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Sunday, December 14, 2014

Goldfinches are here now, but don't look for a bright yellow bird.

American Goldfinch (winter feathers)
White-throated Sparrow

Yellow-bellied Sapsucker
Lots of birds have arrived in north Texas (or are coming), and will stay here all winter. Among them is the Goldfinch, which is not a bright yellow right now – it’s a dull yellow, almost tan because it's growing winter feathers. Other winter birds here are the Junco, Chipping Sparrow, Spotted Towhee, Orange-crowned Warbler, Yellow-bellied Sapsucker, Yellow-rumped Warbler, White-throated Sparrow and several others. These join the "regular" birds that are here all year long.

Yellow-rumped Warbler


Bats’ diet in Texas    Very few bats are vampires – none of the ones in north Texas. There are over 1100 species of bats in the world, and only three are what’s called vampire bats. They are limited only to Latin America. Vampire bats don’t “suck” blood like in the movies – they lap it; being careful never to kill, or even weaken, the “donor” (it makes no sense to harm your source of nourishment).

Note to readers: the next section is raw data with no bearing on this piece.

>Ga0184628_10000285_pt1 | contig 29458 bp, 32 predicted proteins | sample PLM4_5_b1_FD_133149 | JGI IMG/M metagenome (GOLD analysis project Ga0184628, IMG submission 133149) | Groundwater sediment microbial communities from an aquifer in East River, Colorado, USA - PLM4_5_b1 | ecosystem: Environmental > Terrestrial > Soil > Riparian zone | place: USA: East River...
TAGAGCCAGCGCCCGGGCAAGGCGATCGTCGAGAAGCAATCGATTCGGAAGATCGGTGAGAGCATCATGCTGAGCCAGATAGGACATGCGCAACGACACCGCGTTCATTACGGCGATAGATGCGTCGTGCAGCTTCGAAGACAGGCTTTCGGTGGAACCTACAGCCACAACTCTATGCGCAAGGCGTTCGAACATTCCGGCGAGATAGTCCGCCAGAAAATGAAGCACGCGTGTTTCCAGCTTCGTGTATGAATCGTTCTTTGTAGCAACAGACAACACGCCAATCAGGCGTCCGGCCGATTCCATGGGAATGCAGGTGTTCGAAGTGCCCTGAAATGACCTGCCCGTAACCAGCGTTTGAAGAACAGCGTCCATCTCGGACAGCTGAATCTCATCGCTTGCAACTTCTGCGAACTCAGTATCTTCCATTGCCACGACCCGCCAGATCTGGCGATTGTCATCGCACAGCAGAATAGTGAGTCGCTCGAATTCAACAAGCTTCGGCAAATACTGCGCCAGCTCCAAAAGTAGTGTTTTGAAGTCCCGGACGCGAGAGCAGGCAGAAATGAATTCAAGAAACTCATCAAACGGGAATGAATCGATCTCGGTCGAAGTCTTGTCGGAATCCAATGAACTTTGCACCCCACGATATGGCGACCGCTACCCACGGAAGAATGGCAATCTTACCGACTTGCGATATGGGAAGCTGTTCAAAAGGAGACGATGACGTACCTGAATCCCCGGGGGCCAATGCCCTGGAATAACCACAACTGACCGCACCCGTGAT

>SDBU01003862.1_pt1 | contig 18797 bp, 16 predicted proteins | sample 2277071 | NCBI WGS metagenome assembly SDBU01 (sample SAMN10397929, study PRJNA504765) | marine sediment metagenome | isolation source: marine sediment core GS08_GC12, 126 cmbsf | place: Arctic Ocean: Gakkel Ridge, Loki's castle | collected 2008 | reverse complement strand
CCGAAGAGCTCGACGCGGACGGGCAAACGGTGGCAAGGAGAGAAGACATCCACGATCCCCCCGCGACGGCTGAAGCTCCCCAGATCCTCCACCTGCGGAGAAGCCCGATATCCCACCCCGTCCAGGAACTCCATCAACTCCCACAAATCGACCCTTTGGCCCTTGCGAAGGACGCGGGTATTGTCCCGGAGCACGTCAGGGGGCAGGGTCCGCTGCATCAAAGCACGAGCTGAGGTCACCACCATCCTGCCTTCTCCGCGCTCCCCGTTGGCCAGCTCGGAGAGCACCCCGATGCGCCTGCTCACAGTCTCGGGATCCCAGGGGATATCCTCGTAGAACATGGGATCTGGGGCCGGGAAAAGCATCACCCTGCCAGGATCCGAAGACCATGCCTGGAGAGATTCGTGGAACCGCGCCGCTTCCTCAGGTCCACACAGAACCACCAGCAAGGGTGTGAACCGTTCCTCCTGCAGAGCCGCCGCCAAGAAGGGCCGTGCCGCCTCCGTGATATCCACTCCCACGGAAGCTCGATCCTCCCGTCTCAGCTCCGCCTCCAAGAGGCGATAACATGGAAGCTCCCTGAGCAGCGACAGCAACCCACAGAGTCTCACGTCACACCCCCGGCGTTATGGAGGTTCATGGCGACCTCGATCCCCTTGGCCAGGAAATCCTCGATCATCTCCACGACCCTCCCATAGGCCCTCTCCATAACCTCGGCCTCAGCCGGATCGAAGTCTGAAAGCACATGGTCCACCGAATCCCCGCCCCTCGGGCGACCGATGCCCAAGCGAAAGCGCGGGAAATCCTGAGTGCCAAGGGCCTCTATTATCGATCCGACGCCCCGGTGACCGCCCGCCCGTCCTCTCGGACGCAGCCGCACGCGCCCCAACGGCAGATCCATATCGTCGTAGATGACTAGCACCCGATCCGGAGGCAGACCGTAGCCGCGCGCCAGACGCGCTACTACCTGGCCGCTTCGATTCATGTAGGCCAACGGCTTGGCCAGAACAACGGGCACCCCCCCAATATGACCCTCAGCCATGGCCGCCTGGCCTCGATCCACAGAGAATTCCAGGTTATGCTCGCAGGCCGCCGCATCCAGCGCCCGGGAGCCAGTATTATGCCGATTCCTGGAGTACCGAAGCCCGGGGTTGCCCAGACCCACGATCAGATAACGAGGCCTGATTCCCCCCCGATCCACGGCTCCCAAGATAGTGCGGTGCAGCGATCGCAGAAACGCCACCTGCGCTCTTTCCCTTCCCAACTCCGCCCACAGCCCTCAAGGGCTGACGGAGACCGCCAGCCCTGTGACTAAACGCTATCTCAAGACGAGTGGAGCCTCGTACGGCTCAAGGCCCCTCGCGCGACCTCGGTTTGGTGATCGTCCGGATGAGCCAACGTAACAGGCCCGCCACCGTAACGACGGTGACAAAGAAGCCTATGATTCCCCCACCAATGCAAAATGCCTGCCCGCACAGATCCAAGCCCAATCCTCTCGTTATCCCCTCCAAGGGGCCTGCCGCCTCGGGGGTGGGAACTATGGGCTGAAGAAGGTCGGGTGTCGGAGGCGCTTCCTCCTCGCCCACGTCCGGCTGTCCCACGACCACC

The other bat species (1097 or so) eat insects, fruit, pollen and nectar. The bats here in north Texas can eat about 5000 flying insects per night, per bat! Lots of them have migrated south for the winter.  Many, however, remain in north Texas, inactive for the winter – often disguised as dead leaves on trees.



OWEN YOST, in addition to being a blogger, is a licensed Landscape Architect emeritus who has lived and worked in north Texas for over 30 years. He is the recipient of a Lifetime Achievement Award of the Native Plant Society of Texas, and is a member of the American Society of Landscape Architects (ASLA), International Federation of Landscape Architects, National Wildlife Federation and the Audubon Society. His office is at in Denton.

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